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updated: 5/1/2014 9:41 PM

Jury awards $80,000 to wrongfully convicted man

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  • Rob Warden, award-winning journalist and executive director of the Center on Wrongful Convictions at Northwestern University, answers a question at the end of "From Death Row to Freedom: An Innocent Man's Journey" in 2012 at Aurora University. Nathson "Nate" Fields, right, spoke about his experience on death row fighting a wrongful conviction for a double murder.

       Rob Warden, award-winning journalist and executive director of the Center on Wrongful Convictions at Northwestern University, answers a question at the end of "From Death Row to Freedom: An Innocent Man's Journey" in 2012 at Aurora University. Nathson "Nate" Fields, right, spoke about his experience on death row fighting a wrongful conviction for a double murder.
    Harry Hitzeman | Staff Photographer ¬

 
Associated Press

A federal jury has awarded $80,000 to a Chicago man who spent 18 years behind bars for a double murder before he was retried and acquitted. The award is a fraction of what he was seeking.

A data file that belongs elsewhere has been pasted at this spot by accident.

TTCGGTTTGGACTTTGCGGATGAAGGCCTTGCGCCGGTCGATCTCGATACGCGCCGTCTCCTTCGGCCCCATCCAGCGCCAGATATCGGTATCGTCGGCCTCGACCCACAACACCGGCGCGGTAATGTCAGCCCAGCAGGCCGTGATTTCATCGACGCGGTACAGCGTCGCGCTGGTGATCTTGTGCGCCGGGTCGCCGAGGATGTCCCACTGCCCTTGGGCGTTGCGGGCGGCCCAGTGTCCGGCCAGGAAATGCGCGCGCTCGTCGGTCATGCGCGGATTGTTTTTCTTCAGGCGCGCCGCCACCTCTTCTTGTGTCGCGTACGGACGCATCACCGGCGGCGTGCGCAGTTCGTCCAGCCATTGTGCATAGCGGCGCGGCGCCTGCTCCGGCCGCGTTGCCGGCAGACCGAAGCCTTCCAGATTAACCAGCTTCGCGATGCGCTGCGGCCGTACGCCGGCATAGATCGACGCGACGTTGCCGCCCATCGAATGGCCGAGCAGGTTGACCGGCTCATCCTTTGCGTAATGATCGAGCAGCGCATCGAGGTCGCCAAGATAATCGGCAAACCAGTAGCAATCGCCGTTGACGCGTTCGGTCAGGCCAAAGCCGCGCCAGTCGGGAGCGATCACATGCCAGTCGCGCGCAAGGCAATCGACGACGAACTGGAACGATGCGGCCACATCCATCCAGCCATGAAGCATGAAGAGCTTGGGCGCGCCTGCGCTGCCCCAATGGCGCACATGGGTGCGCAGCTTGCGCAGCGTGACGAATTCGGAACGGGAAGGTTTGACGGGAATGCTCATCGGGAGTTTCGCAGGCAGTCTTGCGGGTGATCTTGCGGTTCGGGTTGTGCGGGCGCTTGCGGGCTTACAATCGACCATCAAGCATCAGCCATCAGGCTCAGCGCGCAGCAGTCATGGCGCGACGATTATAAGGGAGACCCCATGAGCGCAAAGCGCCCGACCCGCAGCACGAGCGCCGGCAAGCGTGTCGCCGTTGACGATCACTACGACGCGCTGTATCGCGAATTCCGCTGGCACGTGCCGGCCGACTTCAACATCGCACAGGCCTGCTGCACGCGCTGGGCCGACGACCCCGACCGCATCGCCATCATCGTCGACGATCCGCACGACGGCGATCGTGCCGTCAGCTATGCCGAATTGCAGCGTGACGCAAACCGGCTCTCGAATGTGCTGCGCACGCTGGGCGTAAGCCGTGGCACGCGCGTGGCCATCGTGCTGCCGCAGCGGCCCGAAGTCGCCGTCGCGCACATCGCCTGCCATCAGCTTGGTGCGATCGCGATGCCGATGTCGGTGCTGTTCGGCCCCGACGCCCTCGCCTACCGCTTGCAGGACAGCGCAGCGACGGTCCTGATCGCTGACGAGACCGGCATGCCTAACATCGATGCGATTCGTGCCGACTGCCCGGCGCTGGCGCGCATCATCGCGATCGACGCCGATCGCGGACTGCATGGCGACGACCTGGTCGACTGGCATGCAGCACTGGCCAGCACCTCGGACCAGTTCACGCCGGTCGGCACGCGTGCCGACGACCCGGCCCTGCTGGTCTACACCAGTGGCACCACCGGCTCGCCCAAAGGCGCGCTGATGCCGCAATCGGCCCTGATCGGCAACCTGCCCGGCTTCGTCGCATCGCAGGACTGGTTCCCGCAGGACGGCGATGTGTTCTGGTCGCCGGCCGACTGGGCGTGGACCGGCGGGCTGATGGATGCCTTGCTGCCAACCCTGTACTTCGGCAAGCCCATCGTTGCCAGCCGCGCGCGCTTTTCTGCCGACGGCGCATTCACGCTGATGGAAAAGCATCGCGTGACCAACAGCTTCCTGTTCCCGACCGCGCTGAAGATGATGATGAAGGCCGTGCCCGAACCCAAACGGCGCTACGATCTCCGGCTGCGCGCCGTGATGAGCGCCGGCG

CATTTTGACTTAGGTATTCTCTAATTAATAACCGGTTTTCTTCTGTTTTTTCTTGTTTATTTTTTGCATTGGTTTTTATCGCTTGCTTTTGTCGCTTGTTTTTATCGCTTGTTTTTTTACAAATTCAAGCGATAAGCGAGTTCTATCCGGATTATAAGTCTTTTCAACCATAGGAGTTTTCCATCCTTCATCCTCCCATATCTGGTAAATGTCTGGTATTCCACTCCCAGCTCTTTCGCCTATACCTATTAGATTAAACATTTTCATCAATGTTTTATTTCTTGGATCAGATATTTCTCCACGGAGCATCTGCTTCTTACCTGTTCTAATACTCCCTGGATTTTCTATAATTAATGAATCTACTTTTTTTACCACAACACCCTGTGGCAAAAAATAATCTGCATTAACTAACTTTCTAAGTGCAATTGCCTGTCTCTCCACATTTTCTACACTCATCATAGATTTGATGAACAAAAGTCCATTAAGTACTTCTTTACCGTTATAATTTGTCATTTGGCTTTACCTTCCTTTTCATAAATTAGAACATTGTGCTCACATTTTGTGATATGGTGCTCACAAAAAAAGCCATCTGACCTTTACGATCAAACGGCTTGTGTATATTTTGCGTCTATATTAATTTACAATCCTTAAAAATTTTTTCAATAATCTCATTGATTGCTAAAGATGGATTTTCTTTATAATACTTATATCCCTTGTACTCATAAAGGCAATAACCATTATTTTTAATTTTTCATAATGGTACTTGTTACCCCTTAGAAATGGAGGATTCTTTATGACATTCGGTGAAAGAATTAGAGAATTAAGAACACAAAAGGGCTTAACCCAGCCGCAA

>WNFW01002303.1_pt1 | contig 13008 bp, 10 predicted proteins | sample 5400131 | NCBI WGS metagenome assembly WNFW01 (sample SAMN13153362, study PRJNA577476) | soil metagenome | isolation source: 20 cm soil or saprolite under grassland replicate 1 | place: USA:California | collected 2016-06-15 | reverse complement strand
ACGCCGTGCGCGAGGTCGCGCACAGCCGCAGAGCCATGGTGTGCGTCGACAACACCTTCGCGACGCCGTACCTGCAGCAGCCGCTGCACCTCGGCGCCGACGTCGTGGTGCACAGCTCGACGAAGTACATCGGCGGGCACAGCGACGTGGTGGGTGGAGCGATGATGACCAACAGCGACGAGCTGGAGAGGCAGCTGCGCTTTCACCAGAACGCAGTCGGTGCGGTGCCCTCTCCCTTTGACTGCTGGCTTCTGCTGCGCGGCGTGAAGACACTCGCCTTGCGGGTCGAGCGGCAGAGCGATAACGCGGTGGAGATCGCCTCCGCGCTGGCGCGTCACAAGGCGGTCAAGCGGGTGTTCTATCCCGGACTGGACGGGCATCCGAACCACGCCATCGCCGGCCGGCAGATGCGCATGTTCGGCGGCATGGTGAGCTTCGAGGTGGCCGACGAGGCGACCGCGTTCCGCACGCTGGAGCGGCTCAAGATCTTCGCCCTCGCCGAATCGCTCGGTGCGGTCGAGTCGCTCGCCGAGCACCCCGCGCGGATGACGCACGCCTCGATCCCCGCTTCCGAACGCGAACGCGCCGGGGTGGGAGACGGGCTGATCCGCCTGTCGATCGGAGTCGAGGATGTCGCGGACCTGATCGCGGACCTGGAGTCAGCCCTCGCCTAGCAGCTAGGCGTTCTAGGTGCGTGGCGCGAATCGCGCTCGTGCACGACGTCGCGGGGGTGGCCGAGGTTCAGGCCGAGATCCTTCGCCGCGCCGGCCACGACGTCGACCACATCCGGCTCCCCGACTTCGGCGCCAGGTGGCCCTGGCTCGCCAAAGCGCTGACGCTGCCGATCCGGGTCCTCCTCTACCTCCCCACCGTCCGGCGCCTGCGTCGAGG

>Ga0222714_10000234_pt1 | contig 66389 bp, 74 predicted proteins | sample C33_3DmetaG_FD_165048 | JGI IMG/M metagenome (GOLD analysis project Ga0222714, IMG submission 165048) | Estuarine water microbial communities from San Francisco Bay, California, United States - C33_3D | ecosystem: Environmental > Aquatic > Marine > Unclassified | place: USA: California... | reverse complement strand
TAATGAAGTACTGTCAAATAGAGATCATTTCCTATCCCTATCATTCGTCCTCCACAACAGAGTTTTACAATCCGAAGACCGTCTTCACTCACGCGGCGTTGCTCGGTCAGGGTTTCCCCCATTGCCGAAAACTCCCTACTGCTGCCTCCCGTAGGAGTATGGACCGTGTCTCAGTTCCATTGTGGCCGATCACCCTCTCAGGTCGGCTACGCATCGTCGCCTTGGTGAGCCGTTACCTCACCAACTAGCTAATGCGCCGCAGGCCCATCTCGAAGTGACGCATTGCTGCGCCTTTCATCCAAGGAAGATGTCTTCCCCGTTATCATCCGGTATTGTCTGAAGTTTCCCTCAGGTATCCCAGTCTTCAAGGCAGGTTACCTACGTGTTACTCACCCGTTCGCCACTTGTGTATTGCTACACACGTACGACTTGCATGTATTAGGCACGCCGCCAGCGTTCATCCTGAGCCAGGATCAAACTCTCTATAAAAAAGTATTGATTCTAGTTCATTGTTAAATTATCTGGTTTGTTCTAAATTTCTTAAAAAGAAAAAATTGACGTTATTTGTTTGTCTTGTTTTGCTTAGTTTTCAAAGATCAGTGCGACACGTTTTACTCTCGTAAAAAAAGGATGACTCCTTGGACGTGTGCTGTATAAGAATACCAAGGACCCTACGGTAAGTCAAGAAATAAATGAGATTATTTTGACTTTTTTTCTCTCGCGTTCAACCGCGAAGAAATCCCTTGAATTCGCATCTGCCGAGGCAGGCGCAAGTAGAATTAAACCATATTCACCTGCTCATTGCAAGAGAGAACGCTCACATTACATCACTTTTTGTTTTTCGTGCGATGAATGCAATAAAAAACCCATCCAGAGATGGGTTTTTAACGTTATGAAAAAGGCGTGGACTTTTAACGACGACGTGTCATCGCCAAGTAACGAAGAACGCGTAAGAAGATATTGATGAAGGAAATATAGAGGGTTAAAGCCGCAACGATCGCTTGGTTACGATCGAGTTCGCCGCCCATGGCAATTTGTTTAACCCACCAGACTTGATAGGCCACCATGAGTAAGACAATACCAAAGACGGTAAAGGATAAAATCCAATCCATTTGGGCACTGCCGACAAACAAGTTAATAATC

The Chicago Sun-Times reported the award was announced days after jurors determined a former Chicago police sergeant fabricated evidence against former death row inmate Nathson Fields, or withheld evidence that could exonerate him.

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Fields' attorneys suggested Fields deserved $1 million for every year he was locked up. Fields on Thursday called the award a "travesty' and urged U.S. Attorney Zachary Fardon to investigate. A spokesman for Fardon's office declined to comment.

Fields was convicted in 1986 of killing two rival gang members. He was released in 2003 and acquitted in a 2009 retrial.

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